Broadland District Council (18 010 579)

Category : Housing > Private housing

Decision : Not upheld

Decision date : 15 Feb 2019

The Ombudsman's final decision:

Summary: Mr B complained the Council unreasonably pursued him about disrepair issues at a property he rents out, exaggerated the issues, failed to give him an opportunity to put his side and failed to consider his representations. There is no fault in how the Council dealt with this case.

The complaint

  1. The complainant, whom I shall refer to as Mr B, complained the Council:
    • unreasonably pursued him about disrepair issues at a property he rents out;
    • exaggerated the issues at the property;
    • failed to give him an opportunity to put his side before sending him a notice; and
    • failed to consider his representations about the causes of disrepair at the property.

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The Ombudsman’s role and powers

  1. The Ombudsman investigates complaints of injustice caused by maladministration and service failure. I have used the word fault to refer to these. The Ombudsman cannot question whether a Council’s decision is right or wrong simply because the complainant disagrees with it. He must consider whether there was fault in the way the decision was reached. (Local Government Act 1974, section 34(3))
  2. If we are satisfied with a Council’s actions or proposed actions, we can complete our investigation and issue a decision statement. (Local Government Act 1974, section 30(1B) and 34H(i), as amended)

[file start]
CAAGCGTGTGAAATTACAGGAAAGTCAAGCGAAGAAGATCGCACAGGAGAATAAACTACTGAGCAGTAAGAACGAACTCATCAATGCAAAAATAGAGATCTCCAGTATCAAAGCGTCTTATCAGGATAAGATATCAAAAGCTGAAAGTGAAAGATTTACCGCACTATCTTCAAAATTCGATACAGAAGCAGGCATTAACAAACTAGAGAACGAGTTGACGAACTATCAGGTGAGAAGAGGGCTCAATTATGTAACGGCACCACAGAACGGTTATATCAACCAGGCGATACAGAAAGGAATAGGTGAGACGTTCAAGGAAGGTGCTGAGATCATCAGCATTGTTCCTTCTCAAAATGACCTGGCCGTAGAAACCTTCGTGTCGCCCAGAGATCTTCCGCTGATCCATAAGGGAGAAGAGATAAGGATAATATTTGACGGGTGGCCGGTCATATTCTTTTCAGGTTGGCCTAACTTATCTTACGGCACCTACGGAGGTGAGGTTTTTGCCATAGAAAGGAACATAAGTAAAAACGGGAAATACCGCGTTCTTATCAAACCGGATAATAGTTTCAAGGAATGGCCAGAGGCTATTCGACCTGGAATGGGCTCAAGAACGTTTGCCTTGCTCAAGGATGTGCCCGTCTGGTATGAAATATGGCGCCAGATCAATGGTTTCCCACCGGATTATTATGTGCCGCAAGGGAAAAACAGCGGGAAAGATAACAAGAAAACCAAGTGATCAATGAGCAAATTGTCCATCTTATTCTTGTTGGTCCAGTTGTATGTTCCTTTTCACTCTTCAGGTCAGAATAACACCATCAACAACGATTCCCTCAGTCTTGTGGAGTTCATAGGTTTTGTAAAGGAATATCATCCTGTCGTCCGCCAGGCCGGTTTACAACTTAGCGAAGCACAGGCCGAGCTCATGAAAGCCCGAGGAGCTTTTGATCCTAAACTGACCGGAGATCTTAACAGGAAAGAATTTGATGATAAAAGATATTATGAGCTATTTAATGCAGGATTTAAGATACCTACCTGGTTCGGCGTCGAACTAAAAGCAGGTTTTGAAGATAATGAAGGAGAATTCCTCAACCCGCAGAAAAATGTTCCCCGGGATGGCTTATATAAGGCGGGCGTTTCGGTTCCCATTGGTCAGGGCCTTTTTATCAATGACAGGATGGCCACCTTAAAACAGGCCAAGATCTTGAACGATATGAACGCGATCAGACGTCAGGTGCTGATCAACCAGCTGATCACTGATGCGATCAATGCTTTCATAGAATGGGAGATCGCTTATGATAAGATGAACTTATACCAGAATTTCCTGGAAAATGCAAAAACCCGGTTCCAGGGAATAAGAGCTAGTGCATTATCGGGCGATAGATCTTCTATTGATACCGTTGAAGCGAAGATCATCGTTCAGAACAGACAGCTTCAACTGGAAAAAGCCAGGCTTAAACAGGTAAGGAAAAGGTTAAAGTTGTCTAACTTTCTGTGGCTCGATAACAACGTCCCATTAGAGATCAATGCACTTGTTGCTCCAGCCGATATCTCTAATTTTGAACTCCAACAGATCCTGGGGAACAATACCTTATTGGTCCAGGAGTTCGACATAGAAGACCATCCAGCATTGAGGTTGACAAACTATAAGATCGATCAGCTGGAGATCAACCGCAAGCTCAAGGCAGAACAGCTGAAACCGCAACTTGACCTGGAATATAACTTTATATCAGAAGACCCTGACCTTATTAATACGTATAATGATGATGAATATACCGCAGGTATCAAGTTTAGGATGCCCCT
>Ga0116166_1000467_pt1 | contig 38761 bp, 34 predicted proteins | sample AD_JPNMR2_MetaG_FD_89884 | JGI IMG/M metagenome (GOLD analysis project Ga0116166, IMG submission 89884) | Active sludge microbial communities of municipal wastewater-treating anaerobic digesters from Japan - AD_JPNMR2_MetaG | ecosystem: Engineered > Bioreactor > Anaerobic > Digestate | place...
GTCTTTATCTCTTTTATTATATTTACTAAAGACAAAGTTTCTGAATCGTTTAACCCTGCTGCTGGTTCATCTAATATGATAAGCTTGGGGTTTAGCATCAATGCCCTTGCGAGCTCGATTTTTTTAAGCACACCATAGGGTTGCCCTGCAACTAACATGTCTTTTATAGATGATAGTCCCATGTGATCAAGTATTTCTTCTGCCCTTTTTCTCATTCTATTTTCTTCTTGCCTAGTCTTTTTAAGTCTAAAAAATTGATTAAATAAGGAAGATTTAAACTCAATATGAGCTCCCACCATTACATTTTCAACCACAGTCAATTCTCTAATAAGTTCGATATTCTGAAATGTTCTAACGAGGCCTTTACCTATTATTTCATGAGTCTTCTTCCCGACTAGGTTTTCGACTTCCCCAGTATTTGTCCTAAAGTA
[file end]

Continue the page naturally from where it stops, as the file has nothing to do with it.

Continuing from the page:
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How I considered this complaint

  1. As part of the investigation, I have:
    • considered the complaint and Mr B's comments;
    • made enquiries of the Council and considered the comments and documents the Council provided;
    • considered the Housing Act 2004; and
    • gave the Council and Mr B an opportunity to comment on my draft decision.

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What I found

  1. Section 4 of the Act says if a local housing authority considers it appropriate to inspect a residential premises to decide whether any category 1 or 2 hazard exist it must arrange an inspection.

Background

  1. Mr B is landlord of a property which he rents out. In May 2018 Mr B’s tenant contacted the Council about repair issues in the property. Mr B’s tenant said she had reported the issues to Mr B but he had not resolved them.
  2. On 11 May a Council officer visited the property and completed the housing health and safety rating system assessment. That identified various issues and noted damp and mould growth as a hazard. The Council wrote to Mr B later that day to outline the issues that needed addressing. The Council told Mr B it would revisit on 3 July. The Council told Mr B if it had to take enforcement action that would result in a charge.
  3. Mr B contacted the Council on 15 May. Mr B said some of the issues were the tenant’s responsibility and he had not identified any of the issues at his inspection in January. The Council acknowledged Mr B’s email on 21 May and asked for the matters to be addressed.
  4. A Council officer visited the property again on 3 July. The Council wrote to Mr B on 9 July to outline the outstanding repairs. The Council asked Mr B to complete the work within 21 days. The Council told Mr B failure to do that could result in enforcement proceedings.
  5. On 19 July Mr B told the Council works to the bathroom would take place within the next two weeks. Mr B outlined the further action he intended to take and explained why he would not be taking action in relation to some of the issues raised.
  6. The Council responded to Mr B on 20 July and welcomed the works he had undertaken. The Council recommended installation of thermostatic radiator valves, partly to assist in preventing and controlling condensation.
  7. A Council officer visited Mr B’s property on 17 September. On 18 September the Council wrote to Mr B, welcoming the works undertaken to the bathroom. The Council listed the works outstanding.